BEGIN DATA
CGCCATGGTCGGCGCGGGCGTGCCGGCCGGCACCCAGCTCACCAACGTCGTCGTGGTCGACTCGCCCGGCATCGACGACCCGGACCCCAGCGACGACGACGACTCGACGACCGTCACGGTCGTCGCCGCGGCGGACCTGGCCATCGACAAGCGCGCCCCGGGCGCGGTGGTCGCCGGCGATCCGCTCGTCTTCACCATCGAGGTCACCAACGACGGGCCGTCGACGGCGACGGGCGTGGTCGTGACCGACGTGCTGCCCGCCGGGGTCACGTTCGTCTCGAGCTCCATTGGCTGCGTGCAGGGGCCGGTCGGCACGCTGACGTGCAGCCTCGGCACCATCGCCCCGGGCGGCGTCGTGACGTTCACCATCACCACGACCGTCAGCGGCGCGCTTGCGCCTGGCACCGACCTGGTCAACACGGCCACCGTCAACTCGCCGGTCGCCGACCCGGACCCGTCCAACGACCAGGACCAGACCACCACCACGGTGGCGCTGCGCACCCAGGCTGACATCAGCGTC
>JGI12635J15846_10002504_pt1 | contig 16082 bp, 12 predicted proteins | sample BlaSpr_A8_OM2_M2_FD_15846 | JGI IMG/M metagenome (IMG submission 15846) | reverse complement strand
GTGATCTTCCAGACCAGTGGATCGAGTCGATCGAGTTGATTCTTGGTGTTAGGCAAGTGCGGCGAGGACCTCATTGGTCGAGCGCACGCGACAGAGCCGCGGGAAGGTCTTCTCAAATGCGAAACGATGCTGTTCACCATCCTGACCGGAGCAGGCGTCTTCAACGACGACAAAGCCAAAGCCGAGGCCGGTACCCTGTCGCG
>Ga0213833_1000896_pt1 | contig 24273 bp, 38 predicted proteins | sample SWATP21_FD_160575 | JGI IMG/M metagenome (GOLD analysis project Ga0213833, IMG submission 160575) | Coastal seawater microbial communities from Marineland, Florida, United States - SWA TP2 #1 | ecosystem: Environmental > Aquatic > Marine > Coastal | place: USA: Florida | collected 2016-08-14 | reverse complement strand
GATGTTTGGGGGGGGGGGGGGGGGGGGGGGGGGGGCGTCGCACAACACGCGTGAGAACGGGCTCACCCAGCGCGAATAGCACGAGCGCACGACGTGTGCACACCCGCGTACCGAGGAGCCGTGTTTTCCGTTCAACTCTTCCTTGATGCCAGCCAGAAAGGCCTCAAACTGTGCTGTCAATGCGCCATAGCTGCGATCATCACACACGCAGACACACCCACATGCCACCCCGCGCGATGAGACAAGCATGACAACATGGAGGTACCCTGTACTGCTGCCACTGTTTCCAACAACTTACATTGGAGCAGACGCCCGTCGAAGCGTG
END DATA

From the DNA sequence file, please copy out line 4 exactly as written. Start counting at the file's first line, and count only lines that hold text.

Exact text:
>Ga0213833_1000896_pt1 | contig 24273 bp, 38 predicted proteins | sample SWATP21_FD_160575 | JGI IMG/M metagenome (GOLD analysis project Ga0213833, IMG submission 160575) | Coastal seawater microbial communities from Marineland, Florida, United States - SWA TP2 #1 | ecosystem: Environmental > Aquatic > Marine > Coastal | place: USA: Florida | collected 2016-08-14 | reverse complement strand